Hydrogen in solid iron under core conditions

Wednesday, 17 December 2014
Razvan Caracas, CNRS, Laboratory of Geology of Lyon, Paris Cedex 16, France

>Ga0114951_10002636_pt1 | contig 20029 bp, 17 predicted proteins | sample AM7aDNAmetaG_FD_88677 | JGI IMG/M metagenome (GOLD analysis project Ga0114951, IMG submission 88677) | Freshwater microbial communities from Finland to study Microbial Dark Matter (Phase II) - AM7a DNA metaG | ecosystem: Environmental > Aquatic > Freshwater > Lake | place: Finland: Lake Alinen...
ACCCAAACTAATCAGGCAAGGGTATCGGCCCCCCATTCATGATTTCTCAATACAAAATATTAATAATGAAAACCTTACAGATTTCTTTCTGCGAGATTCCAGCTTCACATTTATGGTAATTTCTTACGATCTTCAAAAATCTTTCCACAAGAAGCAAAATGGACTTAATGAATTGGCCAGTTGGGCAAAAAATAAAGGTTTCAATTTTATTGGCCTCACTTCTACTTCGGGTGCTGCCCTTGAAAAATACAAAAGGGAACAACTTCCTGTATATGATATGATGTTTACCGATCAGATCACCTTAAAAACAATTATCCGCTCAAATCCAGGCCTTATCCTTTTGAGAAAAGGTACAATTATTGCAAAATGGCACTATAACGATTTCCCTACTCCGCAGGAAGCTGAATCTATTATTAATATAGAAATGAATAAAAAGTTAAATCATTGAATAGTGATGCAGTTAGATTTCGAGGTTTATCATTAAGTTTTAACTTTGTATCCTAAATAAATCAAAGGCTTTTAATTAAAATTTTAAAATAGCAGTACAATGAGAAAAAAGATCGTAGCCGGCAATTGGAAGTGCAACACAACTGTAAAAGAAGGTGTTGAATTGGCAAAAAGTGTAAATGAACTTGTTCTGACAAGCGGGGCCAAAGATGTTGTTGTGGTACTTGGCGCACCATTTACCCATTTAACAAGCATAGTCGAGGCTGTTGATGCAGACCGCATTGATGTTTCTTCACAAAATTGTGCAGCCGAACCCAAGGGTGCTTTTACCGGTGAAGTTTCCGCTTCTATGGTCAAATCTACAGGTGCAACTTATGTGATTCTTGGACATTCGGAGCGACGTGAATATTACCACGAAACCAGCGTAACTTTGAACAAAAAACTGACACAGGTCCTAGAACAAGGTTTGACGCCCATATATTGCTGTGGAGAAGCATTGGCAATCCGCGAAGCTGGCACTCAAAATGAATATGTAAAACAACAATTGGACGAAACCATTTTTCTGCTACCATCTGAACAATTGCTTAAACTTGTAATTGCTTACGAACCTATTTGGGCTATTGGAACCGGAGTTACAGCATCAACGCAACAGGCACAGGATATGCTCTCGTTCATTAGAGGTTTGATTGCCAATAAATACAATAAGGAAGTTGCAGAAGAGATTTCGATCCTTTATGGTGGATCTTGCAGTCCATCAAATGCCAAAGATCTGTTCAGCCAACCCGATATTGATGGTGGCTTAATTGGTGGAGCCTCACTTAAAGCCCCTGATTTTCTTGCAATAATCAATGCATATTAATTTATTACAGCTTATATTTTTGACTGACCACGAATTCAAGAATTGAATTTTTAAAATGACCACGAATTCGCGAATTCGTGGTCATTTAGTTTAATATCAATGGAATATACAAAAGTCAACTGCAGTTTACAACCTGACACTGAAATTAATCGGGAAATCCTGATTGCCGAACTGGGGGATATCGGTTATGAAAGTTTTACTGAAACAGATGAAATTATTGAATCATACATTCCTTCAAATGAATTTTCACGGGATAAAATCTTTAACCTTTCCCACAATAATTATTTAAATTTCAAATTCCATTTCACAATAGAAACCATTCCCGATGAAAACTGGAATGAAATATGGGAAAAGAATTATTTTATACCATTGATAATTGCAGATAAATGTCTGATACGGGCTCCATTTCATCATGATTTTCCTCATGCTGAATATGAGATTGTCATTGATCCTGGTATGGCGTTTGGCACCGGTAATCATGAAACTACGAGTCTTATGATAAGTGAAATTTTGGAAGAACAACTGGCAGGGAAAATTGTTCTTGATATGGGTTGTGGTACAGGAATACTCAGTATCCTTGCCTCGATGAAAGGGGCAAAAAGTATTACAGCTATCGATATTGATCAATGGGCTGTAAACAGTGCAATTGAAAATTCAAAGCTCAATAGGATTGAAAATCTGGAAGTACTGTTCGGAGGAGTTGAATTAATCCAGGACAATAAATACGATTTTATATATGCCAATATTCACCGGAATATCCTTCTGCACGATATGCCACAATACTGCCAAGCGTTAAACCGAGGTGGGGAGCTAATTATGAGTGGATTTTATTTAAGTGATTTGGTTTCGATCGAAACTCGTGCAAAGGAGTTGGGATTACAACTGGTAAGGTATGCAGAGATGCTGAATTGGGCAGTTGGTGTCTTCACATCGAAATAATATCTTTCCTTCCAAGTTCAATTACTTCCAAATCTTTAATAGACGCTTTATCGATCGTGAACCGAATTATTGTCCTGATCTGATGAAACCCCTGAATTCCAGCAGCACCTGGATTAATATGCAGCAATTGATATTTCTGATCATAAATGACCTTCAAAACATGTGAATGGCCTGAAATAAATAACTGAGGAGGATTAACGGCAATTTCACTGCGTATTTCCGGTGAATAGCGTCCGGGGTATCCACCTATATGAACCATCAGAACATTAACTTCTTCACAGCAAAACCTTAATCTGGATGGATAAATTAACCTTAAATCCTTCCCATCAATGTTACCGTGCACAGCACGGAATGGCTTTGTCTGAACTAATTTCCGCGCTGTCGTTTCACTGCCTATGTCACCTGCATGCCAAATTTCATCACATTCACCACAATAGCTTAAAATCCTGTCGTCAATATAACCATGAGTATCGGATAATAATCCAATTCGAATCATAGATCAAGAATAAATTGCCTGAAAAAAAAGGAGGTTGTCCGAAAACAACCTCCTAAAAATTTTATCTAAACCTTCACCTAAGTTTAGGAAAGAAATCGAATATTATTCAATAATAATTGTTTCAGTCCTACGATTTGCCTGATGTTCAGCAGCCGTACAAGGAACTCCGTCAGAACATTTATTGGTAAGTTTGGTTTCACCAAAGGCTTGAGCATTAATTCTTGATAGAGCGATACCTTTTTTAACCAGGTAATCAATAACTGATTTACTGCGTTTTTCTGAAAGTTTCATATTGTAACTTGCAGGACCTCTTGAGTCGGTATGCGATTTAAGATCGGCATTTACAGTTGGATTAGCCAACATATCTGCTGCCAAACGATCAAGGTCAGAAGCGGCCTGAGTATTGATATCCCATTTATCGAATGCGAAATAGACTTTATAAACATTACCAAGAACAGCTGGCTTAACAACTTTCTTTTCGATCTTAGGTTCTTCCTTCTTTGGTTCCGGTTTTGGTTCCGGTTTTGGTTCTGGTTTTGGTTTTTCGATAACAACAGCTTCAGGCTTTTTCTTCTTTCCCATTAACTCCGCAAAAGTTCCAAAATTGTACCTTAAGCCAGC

Based on first-principles calculations, we observe that hydrogen has a strong effect on decreasing the density of the hexagonal close-packed (hcp) structure of iron. The structural effect is weakly dependent on the ordering pattern of the H defects. However, hydrogen also hardens iron at core pressures. Our theoretical results show that about 0.3 wt.% are needed to fit the density and the compressional velocities of the inner core at equal density and static conditions. Considering the electronic temperature implies larger H amounts. But hydrogen also increases the shear wave velocities of iron. The latter aspect goes against seismic observations that require a decrease of Vs by light elements, even at high-temperature conditions. Any addition of hydrogen to iron must then be compensated by further addition of other light elements, which in turn will make impossible the fitting of the core density. In conclusion, hydrogen is not a "good" light element for the core, in a geophysical sense. We equally discuss the behavior of H at high-temperature in hcp iron with a special emphasis on its mobility.